Chiweenies and Teenagers

I wrote a post yesterday that was pretty good, but I worried that it would send an unintended hurtful message to some readers, so I’m going to think more on it. See, I actually do have a filter! Sometimes. I really do care about people’s feelings, and if at all possible, I want to say what I have to say without causing pain.

Yesterday I was frantically searching the internet for everything I could find about dogs and chocolate poisoning. Pepper got into a package of Swiss chocolate cake rolls and threw our chaotic home into a whirlwind of phone calls, internet searches, and panic. Half a package of cake rolls, a $65 pet poison hotline call, and a good night’s sleep later, and Pepper is none the worse for wear. She only weighed in Tuesday at 2.5 pounds, so we have to be super careful about what she eats. It wouldn’t take much to kill her.

This is Pepper this morning eating dog food mixed with tuna. Much better than Swiss Rolls…….

As I was searching, I came across an article with a fearsome dog with hackles razed, barely contained by a muzzle. It was a jarring image with the title, Ten Most Aggressive Dog Breeds; ten meanest dogs. I clicked on the link and was surprised to see number one on the list was……the Chihuahua. Yes, the smallest dog in the world is, according to this article, the meanest, most aggressive, most dangerous dog in the world. I can only assume that size is not considered a factor because I hardly think an eight pound chihuahua is as dangerous as a 70 pound Doberman Pinscher. Still, the article gave me a moment’s pause. Consider the picture they have. If looks could kill!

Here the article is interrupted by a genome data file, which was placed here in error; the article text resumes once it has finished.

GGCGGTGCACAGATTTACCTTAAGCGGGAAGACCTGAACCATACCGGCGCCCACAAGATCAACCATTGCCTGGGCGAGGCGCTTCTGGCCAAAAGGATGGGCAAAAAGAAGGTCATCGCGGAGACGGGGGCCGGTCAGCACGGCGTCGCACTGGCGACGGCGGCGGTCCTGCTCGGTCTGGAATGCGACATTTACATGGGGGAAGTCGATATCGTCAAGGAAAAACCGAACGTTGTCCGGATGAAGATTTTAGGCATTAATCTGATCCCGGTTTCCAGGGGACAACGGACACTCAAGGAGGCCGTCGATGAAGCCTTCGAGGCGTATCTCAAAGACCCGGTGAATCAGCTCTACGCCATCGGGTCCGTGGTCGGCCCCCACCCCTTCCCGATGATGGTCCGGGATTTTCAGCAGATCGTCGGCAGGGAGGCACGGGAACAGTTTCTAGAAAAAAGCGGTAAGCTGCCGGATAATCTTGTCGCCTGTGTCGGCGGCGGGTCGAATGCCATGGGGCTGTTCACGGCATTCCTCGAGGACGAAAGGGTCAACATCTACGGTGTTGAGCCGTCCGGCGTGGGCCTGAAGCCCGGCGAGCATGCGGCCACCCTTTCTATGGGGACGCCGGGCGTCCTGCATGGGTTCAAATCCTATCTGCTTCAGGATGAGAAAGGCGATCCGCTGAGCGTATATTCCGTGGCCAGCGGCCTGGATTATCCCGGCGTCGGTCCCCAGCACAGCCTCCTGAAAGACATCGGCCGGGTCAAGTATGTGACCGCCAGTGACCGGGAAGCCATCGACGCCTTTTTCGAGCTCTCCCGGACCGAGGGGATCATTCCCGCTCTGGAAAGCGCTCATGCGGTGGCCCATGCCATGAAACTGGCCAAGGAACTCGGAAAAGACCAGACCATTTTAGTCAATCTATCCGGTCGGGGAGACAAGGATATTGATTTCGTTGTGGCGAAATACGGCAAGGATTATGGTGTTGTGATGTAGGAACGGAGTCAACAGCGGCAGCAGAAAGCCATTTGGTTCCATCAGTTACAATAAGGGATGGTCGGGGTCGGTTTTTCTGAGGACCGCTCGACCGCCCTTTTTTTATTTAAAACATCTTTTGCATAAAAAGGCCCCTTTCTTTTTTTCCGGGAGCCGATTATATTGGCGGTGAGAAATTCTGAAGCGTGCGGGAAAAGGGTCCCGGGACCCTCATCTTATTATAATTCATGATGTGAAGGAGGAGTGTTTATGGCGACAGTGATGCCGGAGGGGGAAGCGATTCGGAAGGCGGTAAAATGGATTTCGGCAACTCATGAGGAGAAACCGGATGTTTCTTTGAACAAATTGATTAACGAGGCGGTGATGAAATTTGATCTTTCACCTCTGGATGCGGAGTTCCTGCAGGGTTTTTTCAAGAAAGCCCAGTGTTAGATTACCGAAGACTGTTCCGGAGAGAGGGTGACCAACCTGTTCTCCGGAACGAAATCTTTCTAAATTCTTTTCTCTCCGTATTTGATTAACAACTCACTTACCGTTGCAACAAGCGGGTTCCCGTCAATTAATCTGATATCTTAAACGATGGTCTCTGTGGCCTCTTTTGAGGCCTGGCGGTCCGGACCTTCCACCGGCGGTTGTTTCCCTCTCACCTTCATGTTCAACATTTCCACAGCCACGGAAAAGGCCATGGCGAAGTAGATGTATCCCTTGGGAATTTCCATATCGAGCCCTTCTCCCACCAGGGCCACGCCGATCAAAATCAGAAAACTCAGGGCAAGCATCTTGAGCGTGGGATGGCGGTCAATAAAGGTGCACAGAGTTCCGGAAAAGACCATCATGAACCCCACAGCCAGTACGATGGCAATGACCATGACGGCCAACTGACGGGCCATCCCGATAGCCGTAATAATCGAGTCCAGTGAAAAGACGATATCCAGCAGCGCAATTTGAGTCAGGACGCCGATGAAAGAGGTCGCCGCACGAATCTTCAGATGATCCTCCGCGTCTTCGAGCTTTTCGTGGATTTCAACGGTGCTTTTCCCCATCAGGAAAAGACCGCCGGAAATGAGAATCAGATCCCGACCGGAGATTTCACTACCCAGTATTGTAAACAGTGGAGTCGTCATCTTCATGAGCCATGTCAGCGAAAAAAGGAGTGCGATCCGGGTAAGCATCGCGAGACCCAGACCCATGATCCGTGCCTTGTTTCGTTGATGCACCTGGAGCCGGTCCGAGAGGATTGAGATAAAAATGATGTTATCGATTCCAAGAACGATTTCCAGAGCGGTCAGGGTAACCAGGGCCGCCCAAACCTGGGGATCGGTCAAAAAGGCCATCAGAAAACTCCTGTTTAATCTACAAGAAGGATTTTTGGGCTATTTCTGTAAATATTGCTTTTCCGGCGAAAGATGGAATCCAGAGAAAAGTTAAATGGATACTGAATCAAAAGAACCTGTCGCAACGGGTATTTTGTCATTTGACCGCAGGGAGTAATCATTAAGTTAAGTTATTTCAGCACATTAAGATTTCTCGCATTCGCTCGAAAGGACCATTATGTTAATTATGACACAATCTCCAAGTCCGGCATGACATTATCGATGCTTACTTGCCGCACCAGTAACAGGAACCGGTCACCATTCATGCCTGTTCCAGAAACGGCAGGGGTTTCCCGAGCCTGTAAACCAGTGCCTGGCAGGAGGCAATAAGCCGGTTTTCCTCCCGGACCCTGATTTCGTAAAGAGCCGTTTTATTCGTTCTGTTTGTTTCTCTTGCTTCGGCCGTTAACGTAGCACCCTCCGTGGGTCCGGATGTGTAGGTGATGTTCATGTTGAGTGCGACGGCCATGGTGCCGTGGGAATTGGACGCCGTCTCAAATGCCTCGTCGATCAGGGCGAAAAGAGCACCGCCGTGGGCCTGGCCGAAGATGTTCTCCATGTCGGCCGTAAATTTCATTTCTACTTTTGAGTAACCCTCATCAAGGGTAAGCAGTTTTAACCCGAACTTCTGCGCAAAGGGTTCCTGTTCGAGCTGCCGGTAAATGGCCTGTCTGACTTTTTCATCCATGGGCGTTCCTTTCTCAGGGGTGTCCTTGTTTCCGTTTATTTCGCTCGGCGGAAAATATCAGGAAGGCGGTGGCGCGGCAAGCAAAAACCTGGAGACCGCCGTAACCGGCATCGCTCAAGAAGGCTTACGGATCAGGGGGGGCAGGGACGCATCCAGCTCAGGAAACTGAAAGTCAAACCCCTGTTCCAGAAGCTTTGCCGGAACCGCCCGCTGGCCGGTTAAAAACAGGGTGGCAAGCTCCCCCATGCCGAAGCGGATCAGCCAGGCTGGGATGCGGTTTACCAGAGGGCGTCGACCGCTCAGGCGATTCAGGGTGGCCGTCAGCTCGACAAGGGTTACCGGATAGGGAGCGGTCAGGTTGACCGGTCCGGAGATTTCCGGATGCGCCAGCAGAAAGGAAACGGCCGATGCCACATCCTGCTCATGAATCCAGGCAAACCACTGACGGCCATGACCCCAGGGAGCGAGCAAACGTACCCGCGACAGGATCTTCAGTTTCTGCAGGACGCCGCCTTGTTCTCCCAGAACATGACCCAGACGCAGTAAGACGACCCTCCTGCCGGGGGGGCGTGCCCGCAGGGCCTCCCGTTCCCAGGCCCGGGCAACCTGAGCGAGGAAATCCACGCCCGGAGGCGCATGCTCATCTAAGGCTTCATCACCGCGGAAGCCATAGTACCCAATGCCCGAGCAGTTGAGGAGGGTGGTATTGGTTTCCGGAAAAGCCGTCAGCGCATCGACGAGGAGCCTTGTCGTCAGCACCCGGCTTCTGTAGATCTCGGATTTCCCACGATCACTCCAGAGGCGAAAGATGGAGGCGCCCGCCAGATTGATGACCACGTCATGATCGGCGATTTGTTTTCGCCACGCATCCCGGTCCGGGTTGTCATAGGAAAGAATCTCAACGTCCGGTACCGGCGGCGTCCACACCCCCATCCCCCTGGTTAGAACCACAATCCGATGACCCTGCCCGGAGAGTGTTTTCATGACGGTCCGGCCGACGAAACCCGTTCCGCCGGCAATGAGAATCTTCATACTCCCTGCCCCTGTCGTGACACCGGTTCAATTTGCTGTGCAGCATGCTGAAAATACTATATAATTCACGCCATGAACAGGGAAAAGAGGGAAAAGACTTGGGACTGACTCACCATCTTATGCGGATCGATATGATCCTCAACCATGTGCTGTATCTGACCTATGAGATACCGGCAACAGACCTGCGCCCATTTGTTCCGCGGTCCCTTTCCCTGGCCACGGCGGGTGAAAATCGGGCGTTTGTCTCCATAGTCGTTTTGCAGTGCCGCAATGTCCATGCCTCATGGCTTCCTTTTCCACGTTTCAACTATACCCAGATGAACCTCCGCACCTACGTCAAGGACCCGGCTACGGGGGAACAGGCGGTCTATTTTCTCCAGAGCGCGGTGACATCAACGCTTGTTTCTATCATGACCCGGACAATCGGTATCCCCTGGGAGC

I thought when I adopted Pepper that was was getting a sweet, calm, docile animal. She was. But now she is growing up, and she is finding her mean Chihuahua side. Seriously, I have probably twenty tiny puncture marks on my hands where she has bitten them. Some of this biting is typical puppy teething, but sometimes it isn’t. I get the distinct impression that this dog wants to be large and in charge. She has a thirst to dominate me.

For anyone who is concerned that I have a three year old at home with this fearsome beast, let me put your mind at ease. She bites me and Wesley mostly. Wesley is nine, and although this is not cool, he is not in danger. Austin and Pepper have a strange relationship. Austin loves Pepper. Pepper fulfills the need of all little people to find something smaller than them to boss incessantly. Austin is constantly issuing commands to Pepper, and when she does not obey, Austin picks her up under her front paws with her back legs hanging pathetically. It is usually at this moment that she turns her liquid black eyes on me silently pleading with me to take her away from her tormentor. Still, she does not bite or act aggressively toward him. I’m not sure why this is. Sometimes she has had enough from him and she will growl at him. At those times I tell him to back off. Austin is not the slightest bit frightened of her. Maybe that is why she doesn’t bite him. She senses no fear in him. Anyway, she is wise not to hurt my baby…..that would not end well.